GREENVILLE, S. C. (WSPA) – It’s a debate between heritage and hate, especially in wake of the deadly riots in Charlottesville.
Thursday morning, the local Greenville chapter of the National Association for the Advancement of Colored People held a press conference to address to violence.
“I waited to hold this press conference in hope that our state and federal officials would address this properly, but they did not,” said Rev. J.M. Flemming, the president of the Greenville chapter of the NAACP.
Flemming says the violence in Charlottesville was painful to see although not surprising and says people need to be having more conversations.
“There will be agitation there will always be rioting and hatred in the streets,” Flemming said. “Taking down flags and taking down monuments will not change the minds and hearts of the people in this country. We need to work together.”
He held press conference just hours after President Trump tweeted “Sad to see the history and culture of our great country being ripped apart with the removal of our beautiful statues and monuments. You can’t change history, but you can learn from it. Robert E Lee, Stonewall Jackson – who’s next, Washington, Jefferson? So foolish! Also the beauty that is being taken out of our cities, towns and parks will be greatly missed and never able to be comparably replaced!”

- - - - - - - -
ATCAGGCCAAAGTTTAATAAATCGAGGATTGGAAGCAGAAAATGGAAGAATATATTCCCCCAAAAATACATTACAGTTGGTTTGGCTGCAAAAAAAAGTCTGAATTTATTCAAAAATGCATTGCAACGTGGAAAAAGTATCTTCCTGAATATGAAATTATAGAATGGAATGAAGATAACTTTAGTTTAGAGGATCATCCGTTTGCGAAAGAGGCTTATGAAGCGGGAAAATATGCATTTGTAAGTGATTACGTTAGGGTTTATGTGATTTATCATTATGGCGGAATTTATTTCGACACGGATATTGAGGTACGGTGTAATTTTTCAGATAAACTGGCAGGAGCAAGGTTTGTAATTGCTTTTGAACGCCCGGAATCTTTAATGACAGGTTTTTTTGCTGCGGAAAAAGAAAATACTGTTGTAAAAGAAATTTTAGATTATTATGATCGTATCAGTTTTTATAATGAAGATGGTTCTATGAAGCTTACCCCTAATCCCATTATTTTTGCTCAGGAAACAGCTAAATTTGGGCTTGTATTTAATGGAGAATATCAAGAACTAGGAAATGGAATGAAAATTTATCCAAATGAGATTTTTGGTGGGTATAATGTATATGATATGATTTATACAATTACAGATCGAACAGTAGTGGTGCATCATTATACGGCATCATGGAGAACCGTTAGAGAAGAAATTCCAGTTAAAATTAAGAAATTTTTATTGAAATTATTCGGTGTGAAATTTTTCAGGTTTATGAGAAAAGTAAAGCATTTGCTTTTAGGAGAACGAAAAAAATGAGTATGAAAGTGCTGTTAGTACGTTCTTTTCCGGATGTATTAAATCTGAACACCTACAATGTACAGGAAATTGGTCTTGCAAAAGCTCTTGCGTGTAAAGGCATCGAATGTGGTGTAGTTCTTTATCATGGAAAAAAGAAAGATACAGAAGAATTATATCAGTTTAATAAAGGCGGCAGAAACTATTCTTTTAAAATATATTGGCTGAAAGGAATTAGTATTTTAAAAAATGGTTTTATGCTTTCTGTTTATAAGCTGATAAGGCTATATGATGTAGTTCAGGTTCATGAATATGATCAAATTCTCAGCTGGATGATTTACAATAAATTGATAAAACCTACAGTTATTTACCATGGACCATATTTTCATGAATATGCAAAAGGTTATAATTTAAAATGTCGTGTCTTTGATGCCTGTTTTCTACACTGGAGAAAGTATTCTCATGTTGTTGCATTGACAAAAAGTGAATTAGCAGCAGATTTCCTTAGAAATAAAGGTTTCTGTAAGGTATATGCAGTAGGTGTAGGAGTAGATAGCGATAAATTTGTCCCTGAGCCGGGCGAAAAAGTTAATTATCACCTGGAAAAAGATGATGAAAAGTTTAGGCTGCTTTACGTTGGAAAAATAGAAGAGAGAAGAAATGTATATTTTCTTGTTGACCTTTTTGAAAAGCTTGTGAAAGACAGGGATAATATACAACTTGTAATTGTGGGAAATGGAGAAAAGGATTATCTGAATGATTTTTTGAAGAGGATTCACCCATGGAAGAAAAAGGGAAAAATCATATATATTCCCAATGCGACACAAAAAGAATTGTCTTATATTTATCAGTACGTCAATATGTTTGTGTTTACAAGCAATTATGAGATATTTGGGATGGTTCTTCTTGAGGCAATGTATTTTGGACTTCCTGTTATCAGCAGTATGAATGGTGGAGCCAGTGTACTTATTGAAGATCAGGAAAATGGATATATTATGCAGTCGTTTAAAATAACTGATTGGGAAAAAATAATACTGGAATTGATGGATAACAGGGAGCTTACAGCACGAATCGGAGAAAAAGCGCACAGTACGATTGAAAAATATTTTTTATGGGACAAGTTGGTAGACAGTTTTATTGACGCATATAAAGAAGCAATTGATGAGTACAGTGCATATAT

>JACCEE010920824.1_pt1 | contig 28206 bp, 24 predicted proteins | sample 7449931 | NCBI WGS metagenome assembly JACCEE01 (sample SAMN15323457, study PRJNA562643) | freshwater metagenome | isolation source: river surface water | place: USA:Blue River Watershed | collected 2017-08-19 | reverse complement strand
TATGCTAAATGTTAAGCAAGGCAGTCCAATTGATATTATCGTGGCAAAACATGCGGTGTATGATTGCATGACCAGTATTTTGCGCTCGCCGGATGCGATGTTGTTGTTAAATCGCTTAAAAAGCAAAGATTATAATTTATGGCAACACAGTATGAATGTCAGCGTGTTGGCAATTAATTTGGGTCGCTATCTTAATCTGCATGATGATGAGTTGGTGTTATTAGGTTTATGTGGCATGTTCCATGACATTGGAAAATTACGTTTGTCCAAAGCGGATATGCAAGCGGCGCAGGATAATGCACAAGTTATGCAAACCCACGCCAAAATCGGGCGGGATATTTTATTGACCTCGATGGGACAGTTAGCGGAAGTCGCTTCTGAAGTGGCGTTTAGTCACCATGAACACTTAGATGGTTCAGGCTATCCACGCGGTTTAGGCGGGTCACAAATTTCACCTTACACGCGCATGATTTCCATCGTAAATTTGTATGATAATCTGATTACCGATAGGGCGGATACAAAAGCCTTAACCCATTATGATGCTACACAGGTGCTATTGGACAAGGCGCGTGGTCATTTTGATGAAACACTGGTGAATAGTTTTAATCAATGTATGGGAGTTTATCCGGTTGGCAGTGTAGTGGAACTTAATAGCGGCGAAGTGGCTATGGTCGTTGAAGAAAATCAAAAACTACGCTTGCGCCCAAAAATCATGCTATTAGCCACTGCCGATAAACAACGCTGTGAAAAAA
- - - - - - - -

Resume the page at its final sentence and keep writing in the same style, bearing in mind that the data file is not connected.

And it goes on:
Dr. Jonathan Sarnoff, a history professor at Limestone College said, “There is no precedent for this. Never has an American president come out and say that these American statues be preserved.”
The NAACP was quite critical of the president during the press conference.
However, other minorities say they’re offended by what these monuments the president wants to preserve represent.
“What are you remembering?” Sarnoff said. “Are you remembering a time when segregation was around, or are you remembering who died in a war, and maybe there’s no way to unlink those.”
Sarnoff says most of the statues weren’t erected after the Civil War because the South had no money at the time. He says confederate groups like the United Daughters of the Confederacy raised money to put statues up around the time Jim Crow and segregation was rampant in the South.
“They’re linked to those very belittling and discriminatory actions,” Sarnoff said.
However, he says there will likely be little change in the state because politicians are aiming to serve the majority of their constituents, who mostly want the monuments to be left untouched. South Carolina is only about 30 percent African-American
“Say that most African-Americans are against it, unless you get more whites that are against these monuments too, you’re going to see the statues stay up in South Carolina,” Sarnoff said.
However, the NAACP says it’s possible to overcome the numbers stacked against them.
“To come together as one people, we must march,” Flemming said. “We must file lawsuits. We must vote.”
The NAACP is hosting a conference for all the chapters in the state in October. They say tackling the Heritage Act, which blocks the removal of confederate monuments, will be on their agenda.